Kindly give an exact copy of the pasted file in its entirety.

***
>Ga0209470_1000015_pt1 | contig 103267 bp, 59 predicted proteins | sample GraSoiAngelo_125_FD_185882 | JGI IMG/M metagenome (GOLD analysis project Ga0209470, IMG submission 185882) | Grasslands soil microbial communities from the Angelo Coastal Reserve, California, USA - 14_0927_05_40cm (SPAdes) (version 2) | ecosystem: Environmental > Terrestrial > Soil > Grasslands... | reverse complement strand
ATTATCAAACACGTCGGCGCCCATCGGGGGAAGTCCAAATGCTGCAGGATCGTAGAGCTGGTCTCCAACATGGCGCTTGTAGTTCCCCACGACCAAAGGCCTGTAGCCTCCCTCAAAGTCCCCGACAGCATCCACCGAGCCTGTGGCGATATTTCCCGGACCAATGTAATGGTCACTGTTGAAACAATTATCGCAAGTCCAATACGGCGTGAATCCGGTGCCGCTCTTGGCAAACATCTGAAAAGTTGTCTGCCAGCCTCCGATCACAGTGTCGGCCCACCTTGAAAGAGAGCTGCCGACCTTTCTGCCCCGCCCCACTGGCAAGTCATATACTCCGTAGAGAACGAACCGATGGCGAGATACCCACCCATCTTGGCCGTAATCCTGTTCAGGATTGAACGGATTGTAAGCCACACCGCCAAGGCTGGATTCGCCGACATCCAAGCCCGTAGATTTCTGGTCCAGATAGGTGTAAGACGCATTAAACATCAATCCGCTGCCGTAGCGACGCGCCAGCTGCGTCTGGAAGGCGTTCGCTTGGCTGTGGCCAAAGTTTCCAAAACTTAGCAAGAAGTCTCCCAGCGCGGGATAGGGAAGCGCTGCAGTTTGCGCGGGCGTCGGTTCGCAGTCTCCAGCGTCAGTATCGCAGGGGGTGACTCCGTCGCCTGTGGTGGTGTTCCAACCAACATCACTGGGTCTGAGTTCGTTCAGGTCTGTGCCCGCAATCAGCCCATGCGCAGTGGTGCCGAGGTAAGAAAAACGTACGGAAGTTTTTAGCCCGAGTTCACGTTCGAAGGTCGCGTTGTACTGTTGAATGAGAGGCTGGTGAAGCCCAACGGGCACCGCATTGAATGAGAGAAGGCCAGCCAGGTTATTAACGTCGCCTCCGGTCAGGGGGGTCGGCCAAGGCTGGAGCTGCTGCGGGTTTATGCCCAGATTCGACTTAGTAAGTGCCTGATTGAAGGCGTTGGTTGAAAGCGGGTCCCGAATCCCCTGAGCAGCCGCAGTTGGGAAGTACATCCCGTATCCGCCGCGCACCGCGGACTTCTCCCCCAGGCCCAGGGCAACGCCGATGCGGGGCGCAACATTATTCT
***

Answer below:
>Ga0209470_1000015_pt1 | contig 103267 bp, 59 predicted proteins | sample GraSoiAngelo_125_FD_185882 | JGI IMG/M metagenome (GOLD analysis project Ga0209470, IMG submission 185882) | Grasslands soil microbial communities from the Angelo Coastal Reserve, California, USA - 14_0927_05_40cm (SPAdes) (version 2) | ecosystem: Environmental > Terrestrial > Soil > Grasslands... | reverse complement strand
ATTATCAAACACGTCGGCGCCCATCGGGGGAAGTCCAAATGCTGCAGGATCGTAGAGCTGGTCTCCAACATGGCGCTTGTAGTTCCCCACGACCAAAGGCCTGTAGCCTCCCTCAAAGTCCCCGACAGCATCCACCGAGCCTGTGGCGATATTTCCCGGACCAATGTAATGGTCACTGTTGAAACAATTATCGCAAGTCCAATACGGCGTGAATCCGGTGCCGCTCTTGGCAAACATCTGAAAAGTTGTCTGCCAGCCTCCGATCACAGTGTCGGCCCACCTTGAAAGAGAGCTGCCGACCTTTCTGCCCCGCCCCACTGGCAAGTCATATACTCCGTAGAGAACGAACCGATGGCGAGATACCCACCCATCTTGGCCGTAATCCTGTTCAGGATTGAACGGATTGTAAGCCACACCGCCAAGGCTGGATTCGCCGACATCCAAGCCCGTAGATTTCTGGTCCAGATAGGTGTAAGACGCATTAAACATCAATCCGCTGCCGTAGCGACGCGCCAGCTGCGTCTGGAAGGCGTTCGCTTGGCTGTGGCCAAAGTTTCCAAAACTTAGCAAGAAGTCTCCCAGCGCGGGATAGGGAAGCGCTGCAGTTTGCGCGGGCGTCGGTTCGCAGTCTCCAGCGTCAGTATCGCAGGGGGTGACTCCGTCGCCTGTGGTGGTGTTCCAACCAACATCACTGGGTCTGAGTTCGTTCAGGTCTGTGCCCGCAATCAGCCCATGCGCAGTGGTGCCGAGGTAAGAAAAACGTACGGAAGTTTTTAGCCCGAGTTCACGTTCGAAGGTCGCGTTGTACTGTTGAATGAGAGGCTGGTGAAGCCCAACGGGCACCGCATTGAATGAGAGAAGGCCAGCCAGGTTATTAACGTCGCCTCCGGTCAGGGGGGTCGGCCAAGGCTGGAGCTGCTGCGGGTTTATGCCCAGATTCGACTTAGTAAGTGCCTGATTGAAGGCGTTGGTTGAAAGCGGGTCCCGAATCCCCTGAGCAGCCGCAGTTGGGAAGTACATCCCGTATCCGCCGCGCACCGCGGACTTCTCCCCCAGGCCCAGGGCAACGCCGATGCGGGGCGCAACATTATTCT